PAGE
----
Hysterosalpingography (HSG): HSG extends a view to your fallopian tubes to check for blockages. This is often used for the evaluation of infertility.

Laparoscopy: This entails your doctor making an incision on your lower abdomen with a thin flexible tube (which has a camera at the end) inserted to have a close view of your uterus.

Lab Test: Many times, fibroids come with bleeding. And so, your doctor may require you to carry out a full blood count (FBC) test.

Hysterosonography: Here, the doctor infuses your uterine cavity with saline to expand it. This will help him to clearly view your uterus and check for fibroids. This procedure is ideal for you if you have a heavy period or trying to conceive (TTC).

Treatment and Management of Fibroids

The treatment and management procedure a doctor employs depends on factors like the size and location of the fibroids and if the patient still wants to get pregnant, as some procedures make it impossible for conception to take place.


Though they cannot eliminate the fibroid, they can shrink it and help alleviate the symptoms. Medications such as:

  • Oral contraceptives are used to control bleeding.
  • Non-steroidal anti-inflammatory drugs (NSAIDs) such as ibuprofen or acetaminophen can help relieve pain.
  • Oriahn is a mix of estrogen, progestin, and elagolix (a GnRH analog). It is an oral medication used to drastically reduce heavy menstrual bleeding.
  • Iron supplements and vitamins are used to restore energy caused by anemia.
  • Gonadotropin-releasing hormone (GnRH) analogs prevent the production of estrogen and progesterone. This ceases menstruation and, as well, shrinks the fibroid. Many times, this is used before undergoing surgery.
  • Progestin-releasing intrauterine device (IUD) is placed in the vagina to control heavy bleeding and also prevent pregnancy.
  • Tranexamic acid (Cyklokapron and Lysteda) is also a perfect control for heavy bleeding.
  • Selective Progesterone Receptor Modulators (SPRM) such as ulipristal acetate, mifepristone, aromatase inhibitors, etc. The growth of fibroid is sometimes attributed to progesterone. Hence, introducing progesterone antagonists and/or PRMs will decrease the production of progesterone and indirectly inhibit the growth of uterine fibroids.


Medical surgeries are recommended if you are having severe symptoms that defy medications. Surgeries such as:

Myomectomy: This surgery removes fibroids without harming the uterus. It is the best and safest option for women who are still bearing children.

Hysterectomy: This surgery removes your uterus completely. This is the only way to cure uterine fibroids entirely. This means that the patient will not be able to get pregnant, and so, it is recommended for women who are done with childbearing.

Endometrial ablation: In this procedure, a surgeon removes the uterine lining using wire loops, laser, electric current, boiling water, etc. This procedure will cease your menstruation and prevent conception from taking place.

Magnetic resonance-guided focused ultrasound surgery: This is a thermal ablation that uses high-intensity ultrasound that is focused on a specific location. This causes a rise in temperature and coagulation necrosis. 

Uterine fibroid embolization (UFE), or uterine artery embolization (UAE): It is an alternative to surgery that entails that the doctor inserts plastic particles or gel into the blood vessels to prevent blood from flowing to the uterine fibroids. It causes it to shrink.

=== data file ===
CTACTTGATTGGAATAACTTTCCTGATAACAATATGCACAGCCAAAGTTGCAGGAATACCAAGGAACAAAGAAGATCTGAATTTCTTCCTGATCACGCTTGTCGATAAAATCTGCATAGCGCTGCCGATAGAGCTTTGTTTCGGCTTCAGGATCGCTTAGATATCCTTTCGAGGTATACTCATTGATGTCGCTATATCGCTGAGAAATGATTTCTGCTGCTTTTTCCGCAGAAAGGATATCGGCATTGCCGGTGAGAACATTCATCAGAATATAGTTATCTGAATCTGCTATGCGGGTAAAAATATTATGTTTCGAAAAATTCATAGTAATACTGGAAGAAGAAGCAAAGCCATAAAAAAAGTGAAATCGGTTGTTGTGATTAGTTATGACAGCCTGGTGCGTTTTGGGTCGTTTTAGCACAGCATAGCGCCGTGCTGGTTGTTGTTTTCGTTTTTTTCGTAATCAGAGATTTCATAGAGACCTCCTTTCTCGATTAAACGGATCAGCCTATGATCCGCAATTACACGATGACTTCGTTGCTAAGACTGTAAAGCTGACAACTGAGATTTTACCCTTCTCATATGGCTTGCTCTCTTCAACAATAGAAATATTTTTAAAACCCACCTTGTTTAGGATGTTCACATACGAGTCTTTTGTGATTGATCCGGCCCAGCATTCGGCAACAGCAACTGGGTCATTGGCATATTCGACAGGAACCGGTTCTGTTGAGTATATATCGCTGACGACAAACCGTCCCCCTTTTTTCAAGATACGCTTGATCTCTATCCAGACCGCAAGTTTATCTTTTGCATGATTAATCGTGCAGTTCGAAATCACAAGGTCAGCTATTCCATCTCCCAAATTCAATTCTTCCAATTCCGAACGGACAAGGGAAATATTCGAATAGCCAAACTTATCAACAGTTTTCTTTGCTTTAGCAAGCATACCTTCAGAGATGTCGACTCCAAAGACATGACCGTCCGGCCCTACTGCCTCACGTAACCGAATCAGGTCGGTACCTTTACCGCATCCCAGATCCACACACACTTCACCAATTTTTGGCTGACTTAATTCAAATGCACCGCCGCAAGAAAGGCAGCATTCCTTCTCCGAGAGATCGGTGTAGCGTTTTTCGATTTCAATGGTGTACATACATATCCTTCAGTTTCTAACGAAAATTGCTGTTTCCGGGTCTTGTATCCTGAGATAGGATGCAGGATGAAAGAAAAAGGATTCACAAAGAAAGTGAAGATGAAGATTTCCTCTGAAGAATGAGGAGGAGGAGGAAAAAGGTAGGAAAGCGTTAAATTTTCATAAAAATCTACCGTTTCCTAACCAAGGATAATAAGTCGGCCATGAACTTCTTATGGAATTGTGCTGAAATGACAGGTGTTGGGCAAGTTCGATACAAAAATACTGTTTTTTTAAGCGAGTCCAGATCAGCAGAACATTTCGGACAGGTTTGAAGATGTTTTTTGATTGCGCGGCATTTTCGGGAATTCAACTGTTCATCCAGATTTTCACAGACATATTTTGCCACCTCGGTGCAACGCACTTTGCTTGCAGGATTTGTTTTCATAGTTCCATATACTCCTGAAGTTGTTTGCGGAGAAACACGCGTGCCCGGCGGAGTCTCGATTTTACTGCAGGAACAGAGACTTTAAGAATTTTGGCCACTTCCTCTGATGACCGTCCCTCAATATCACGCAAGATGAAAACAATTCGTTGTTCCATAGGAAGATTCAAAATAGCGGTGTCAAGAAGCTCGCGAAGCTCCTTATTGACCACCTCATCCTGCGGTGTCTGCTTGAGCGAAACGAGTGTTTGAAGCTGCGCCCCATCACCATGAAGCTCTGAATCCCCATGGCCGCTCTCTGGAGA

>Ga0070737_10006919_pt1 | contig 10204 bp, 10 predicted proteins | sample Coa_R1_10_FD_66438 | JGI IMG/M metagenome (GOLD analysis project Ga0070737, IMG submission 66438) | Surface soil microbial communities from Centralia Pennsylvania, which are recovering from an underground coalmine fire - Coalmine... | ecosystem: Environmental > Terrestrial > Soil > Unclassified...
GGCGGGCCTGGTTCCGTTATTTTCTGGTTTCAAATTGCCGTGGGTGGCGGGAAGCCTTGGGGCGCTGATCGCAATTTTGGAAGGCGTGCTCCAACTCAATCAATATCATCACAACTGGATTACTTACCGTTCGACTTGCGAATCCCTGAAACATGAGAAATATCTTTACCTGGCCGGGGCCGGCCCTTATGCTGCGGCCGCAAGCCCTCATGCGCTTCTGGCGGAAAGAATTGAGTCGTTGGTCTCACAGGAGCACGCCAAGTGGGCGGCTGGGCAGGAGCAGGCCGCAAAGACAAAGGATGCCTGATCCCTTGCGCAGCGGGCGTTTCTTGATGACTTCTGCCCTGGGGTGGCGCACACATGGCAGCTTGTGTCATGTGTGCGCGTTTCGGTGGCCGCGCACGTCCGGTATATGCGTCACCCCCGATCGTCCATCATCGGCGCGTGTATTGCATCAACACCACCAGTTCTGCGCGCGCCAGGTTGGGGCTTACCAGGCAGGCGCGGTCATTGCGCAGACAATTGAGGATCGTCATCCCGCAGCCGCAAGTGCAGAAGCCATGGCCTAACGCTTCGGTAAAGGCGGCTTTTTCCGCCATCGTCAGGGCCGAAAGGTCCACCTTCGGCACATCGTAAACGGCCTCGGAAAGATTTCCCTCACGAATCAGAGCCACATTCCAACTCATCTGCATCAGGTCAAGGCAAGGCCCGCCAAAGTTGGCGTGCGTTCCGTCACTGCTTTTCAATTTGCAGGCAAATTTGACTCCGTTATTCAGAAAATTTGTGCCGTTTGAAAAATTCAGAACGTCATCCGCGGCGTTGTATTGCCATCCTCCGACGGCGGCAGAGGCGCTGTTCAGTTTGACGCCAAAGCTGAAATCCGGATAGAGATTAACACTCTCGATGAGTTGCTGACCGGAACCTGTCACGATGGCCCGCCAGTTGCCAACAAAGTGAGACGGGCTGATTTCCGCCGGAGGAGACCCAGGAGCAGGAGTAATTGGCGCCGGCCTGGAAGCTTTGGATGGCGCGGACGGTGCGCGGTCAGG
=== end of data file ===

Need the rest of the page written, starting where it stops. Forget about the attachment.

How to Prevent Fibroids

It may be impossible to prevent fibroids but some factors can help lower your risk of developing it. They include:

  • Adequate consumption of fruits, vegetables, and dairy. Some herbal plants are good at shrinking fibroids.
  • Maintain a healthy weight
  • Avoid taking alcohol
  • Avoid chemicals that disrupt hormones such as dyes, paints, pesticides, fertilizers, etc.
  • Lower your blood pressure
  • Adequate consumption of vitamin D supplements and foods such as egg yolks, cod liver oil, fortified orange juice, cereals, fish, dairy products, etc.
  • Avoid smoking

What are the symptoms of fibroids?

Heavy, prolonged, and painful menstruation, pain during sex, bleeding, anemia, inability to conceive, miscarriage, lower back pain, bloating/distention, etc. are some symptoms of uterine fibroids.

How do I know I have fibroids?

Many symptoms are indicators of uterine fibroids. However, it is best you speak with your doctor and also carry out medical diagnosis or tests to confirm.

How can I prevent fibroids?

Fibroids cannot be prevented, but there are healthy lifestyles that can help lower your risk of developing it. Lifestyles like reducing your consumption of sugary foods and alcohol, and eating more fruits and vegetables that are rich in vitamins, minerals, and fibers. For instance, cabbage, broccoli, cauliflowers, turnip greens, arugula, collard greens, etc.

In addition, exercising regularly to avoid being overweight.

How large do uterine fibroids need to be before being surgically removed?

There is no definite size and it depends on the surgeon.

Can I get pregnant if I have uterine fibroids?

Yes, you can. However, you must report to your doctor for close monitoring. This is because many times the fibroid grows and competes with your baby and makes it impossible for the baby to turn to a normal position. A C-section is required in such cases.

Can fibroid cause infertility?

Many times, a fibroid can contribute to infertility.

Will fibroids go away on their own?

Yes, during menopause, owing to the drastic reduction of hormones that support the growth of fibroids.

Can fibroids be treated without surgeries?

Yes, it can. A procedure like uterine artery embolization can help remove uterine fibroids without surgery.